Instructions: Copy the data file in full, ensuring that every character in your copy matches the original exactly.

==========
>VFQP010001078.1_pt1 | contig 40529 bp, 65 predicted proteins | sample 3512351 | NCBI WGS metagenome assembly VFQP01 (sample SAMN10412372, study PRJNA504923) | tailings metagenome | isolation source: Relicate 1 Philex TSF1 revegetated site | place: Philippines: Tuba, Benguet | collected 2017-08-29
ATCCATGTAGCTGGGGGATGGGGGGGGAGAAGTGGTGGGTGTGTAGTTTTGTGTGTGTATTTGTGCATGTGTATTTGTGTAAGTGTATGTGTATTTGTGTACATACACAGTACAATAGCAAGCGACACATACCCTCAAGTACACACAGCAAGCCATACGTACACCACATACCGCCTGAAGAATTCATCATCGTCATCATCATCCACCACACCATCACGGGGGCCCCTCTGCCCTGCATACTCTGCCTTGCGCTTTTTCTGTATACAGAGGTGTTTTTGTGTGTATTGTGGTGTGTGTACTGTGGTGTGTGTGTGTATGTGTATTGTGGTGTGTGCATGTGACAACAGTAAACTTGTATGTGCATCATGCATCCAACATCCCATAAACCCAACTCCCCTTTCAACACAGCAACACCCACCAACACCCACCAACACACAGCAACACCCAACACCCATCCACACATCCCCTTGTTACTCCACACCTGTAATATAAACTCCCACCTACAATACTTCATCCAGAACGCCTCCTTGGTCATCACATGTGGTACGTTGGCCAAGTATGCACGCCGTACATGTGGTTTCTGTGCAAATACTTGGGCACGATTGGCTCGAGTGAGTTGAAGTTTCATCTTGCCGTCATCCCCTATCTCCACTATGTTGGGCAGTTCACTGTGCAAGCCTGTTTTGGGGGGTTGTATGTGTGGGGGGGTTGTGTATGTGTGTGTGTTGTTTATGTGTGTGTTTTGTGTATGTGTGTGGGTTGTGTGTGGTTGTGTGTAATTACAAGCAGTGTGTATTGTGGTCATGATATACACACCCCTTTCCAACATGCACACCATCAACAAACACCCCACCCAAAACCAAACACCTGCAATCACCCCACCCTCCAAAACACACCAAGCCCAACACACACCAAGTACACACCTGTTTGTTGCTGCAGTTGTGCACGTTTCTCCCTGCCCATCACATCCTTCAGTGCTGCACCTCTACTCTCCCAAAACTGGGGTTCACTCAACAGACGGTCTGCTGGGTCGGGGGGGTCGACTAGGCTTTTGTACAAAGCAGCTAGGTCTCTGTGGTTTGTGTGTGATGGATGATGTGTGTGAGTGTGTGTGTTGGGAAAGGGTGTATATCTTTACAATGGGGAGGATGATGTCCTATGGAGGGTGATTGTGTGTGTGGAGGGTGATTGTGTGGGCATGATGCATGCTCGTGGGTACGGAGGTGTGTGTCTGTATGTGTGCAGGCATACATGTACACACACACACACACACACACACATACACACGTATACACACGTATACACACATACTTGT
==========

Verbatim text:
>VFQP010001078.1_pt1 | contig 40529 bp, 65 predicted proteins | sample 3512351 | NCBI WGS metagenome assembly VFQP01 (sample SAMN10412372, study PRJNA504923) | tailings metagenome | isolation source: Relicate 1 Philex TSF1 revegetated site | place: Philippines: Tuba, Benguet | collected 2017-08-29
ATCCATGTAGCTGGGGGATGGGGGGGGAGAAGTGGTGGGTGTGTAGTTTTGTGTGTGTATTTGTGCATGTGTATTTGTGTAAGTGTATGTGTATTTGTGTACATACACAGTACAATAGCAAGCGACACATACCCTCAAGTACACACAGCAAGCCATACGTACACCACATACCGCCTGAAGAATTCATCATCGTCATCATCATCCACCACACCATCACGGGGGCCCCTCTGCCCTGCATACTCTGCCTTGCGCTTTTTCTGTATACAGAGGTGTTTTTGTGTGTATTGTGGTGTGTGTACTGTGGTGTGTGTGTGTATGTGTATTGTGGTGTGTGCATGTGACAACAGTAAACTTGTATGTGCATCATGCATCCAACATCCCATAAACCCAACTCCCCTTTCAACACAGCAACACCCACCAACACCCACCAACACACAGCAACACCCAACACCCATCCACACATCCCCTTGTTACTCCACACCTGTAATATAAACTCCCACCTACAATACTTCATCCAGAACGCCTCCTTGGTCATCACATGTGGTACGTTGGCCAAGTATGCACGCCGTACATGTGGTTTCTGTGCAAATACTTGGGCACGATTGGCTCGAGTGAGTTGAAGTTTCATCTTGCCGTCATCCCCTATCTCCACTATGTTGGGCAGTTCACTGTGCAAGCCTGTTTTGGGGGGTTGTATGTGTGGGGGGGTTGTGTATGTGTGTGTGTTGTTTATGTGTGTGTTTTGTGTATGTGTGTGGGTTGTGTGTGGTTGTGTGTAATTACAAGCAGTGTGTATTGTGGTCATGATATACACACCCCTTTCCAACATGCACACCATCAACAAACACCCCACCCAAAACCAAACACCTGCAATCACCCCACCCTCCAAAACACACCAAGCCCAACACACACCAAGTACACACCTGTTTGTTGCTGCAGTTGTGCACGTTTCTCCCTGCCCATCACATCCTTCAGTGCTGCACCTCTACTCTCCCAAAACTGGGGTTCACTCAACAGACGGTCTGCTGGGTCGGGGGGGTCGACTAGGCTTTTGTACAAAGCAGCTAGGTCTCTGTGGTTTGTGTGTGATGGATGATGTGTGTGAGTGTGTGTGTTGGGAAAGGGTGTATATCTTTACAATGGGGAGGATGATGTCCTATGGAGGGTGATTGTGTGTGTGGAGGGTGATTGTGTGGGCATGATGCATGCTCGTGGGTACGGAGGTGTGTGTCTGTATGTGTGCAGGCATACATGTACACACACACACACACACACACACATACACACGTATACACACGTATACACACATACTTGT